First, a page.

Cuba: Hole in the Embargo
Ever since 1960, the U.S. has been putting an economic squeeze on Communist Cuba with what amounts to an unofficial trade embargo. Free world nations are urged not to do business with Castro, and all vessels in Cuban trade are blacklisted from picking up U.S. Government-financed cargo. So far, 196 vessels are on the forbidden list; free world trade has skidded from $1.3 billion in 1959 to less than $300 million last year, leaving Castro almost totally dependent on his Iron Curtain friends. But last week Great Britain knocked a hole in the embargo big enough to drive a bus through.
In Havana, Britain’s Leyland Motor Co. Ltd. signed up to sell 400 heavy 45-passenger buses for $10 million plus $1,100,000 worth of spare parts. The company gave Castro five years to pay, threw in an option for another 1,000 buses and agreed to train whatever mechanics were needed. To get around the shipping blacklist, Leyland first asked the British government for the loan of an aircraft carrier; when that request was ignored, the company announced that East German freighters would handle the order.
Lack of Parts. The deal came as no surprise to the U.S. Government. For months, Cuban trade officials have been shopping with France, West Germany, Spain and Japan for someone to restore the island’s disintegrating transportation system. Havana bus parks are filled with rusting U.S. buses for which no parts are available. In 1962, Czechoslovakia sent several hundred Skoda buses, but they soon fell victim to Cuba’s tropical weather, its potholed roads and hot-rodding drivers. Of some 1,600 buses operating in Havana in 1961, only about half are still in service, so few that Cubans go to work packed like cattle into trucks.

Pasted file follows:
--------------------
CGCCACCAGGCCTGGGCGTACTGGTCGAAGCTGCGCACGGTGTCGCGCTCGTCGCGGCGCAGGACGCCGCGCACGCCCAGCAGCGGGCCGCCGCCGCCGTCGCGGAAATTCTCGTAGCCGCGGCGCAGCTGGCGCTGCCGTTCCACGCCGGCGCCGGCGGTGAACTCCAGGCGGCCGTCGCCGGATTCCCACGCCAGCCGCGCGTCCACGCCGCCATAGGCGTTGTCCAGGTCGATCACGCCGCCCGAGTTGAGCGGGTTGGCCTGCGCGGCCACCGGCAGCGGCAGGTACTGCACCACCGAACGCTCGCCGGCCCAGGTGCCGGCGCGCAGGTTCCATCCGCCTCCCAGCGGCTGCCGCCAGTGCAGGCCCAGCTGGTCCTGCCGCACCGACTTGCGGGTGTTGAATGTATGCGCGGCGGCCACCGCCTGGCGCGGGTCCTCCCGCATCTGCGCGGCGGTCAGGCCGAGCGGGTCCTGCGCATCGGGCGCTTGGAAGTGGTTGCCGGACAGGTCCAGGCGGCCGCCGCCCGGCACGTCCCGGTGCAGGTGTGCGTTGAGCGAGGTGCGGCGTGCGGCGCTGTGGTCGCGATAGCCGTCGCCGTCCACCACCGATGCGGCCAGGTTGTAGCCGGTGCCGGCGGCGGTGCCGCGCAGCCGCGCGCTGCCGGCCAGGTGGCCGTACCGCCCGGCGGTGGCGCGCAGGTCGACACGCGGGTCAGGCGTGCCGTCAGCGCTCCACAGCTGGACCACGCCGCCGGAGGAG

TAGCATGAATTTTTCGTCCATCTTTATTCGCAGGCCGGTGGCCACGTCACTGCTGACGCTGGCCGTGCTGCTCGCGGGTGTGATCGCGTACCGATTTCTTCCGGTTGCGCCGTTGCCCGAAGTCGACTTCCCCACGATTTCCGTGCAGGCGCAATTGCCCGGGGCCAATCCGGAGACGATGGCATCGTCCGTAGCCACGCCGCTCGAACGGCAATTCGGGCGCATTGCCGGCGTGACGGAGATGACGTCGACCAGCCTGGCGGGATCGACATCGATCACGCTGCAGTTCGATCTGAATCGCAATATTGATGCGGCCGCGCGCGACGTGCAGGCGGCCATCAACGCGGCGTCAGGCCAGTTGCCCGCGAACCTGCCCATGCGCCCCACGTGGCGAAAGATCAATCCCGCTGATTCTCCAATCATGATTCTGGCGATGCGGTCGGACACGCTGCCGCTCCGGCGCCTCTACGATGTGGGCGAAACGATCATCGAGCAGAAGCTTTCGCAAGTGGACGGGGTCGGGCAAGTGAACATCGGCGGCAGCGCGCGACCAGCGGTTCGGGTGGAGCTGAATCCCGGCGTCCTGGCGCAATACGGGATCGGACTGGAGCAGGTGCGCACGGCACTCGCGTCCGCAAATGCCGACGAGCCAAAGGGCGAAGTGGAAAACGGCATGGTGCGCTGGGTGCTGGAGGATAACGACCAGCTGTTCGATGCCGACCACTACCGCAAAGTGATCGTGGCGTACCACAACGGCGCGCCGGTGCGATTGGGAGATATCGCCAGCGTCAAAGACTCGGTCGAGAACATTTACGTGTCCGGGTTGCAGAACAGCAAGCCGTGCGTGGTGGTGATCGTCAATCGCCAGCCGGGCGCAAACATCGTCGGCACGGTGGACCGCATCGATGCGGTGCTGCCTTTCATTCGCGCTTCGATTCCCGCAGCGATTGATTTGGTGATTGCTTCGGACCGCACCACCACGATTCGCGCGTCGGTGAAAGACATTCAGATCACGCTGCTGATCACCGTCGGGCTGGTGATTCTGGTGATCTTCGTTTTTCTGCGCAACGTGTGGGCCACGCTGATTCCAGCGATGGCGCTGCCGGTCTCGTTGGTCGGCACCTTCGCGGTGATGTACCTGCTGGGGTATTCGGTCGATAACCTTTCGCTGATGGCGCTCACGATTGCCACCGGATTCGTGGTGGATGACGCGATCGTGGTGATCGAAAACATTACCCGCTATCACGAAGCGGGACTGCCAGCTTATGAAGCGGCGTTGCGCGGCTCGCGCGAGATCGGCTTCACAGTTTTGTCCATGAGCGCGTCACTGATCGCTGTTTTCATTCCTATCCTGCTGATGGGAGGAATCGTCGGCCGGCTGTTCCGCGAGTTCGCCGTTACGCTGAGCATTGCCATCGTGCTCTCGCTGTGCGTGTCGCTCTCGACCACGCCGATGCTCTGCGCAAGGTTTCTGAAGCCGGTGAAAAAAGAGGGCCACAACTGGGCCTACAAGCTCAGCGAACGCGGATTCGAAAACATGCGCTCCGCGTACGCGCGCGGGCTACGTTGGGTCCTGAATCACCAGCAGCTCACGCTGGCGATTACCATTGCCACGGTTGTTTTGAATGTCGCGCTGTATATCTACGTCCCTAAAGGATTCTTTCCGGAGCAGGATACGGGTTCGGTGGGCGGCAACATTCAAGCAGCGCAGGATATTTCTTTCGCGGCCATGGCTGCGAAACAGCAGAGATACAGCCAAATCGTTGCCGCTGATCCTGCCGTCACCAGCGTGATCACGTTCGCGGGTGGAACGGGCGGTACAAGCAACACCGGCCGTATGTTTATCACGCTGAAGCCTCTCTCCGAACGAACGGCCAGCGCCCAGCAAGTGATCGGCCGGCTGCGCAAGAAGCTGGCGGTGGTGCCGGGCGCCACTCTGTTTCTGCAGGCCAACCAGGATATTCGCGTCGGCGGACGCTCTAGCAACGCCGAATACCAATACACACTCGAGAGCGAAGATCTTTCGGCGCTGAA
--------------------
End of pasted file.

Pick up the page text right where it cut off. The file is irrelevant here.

By itself, the Leyland sale will give Cuba little more than a temporary shot in the arm. Nevertheless, the U.S. was visibly annoyed at the sight of a British company racing to Castro’s rescue. “It certainly does not help in our effort to isolate the Castro regime,” said a State Department official bitterly. But there was little that the U.S. could do about it.
Matter of Surplus. The British seemed to wonder what the U.S. was so upset about. Approved by the government as a straight commercial venture, the sale was treated as if it had no cold war overtones. Leyland had sold hundreds of buses to Cuba before Castro, and was now only resuming relations with an old customer. “I am sorry the U.S. disapproves,” said Leyland’s Managing Director Donald Stokes, “but this is an English company doing a deal with Cuba. I have no knowledge of having to go to America for permission to sell buses.” Besides, if the U.S. expected to sell $300 million worth of wheat to Soviet Russia, it was in no position to complain about a $10 million British sale to Castro. As one Briton dryly put it: “The U.S. has a surplus of wheat – we have a surplus of buses.”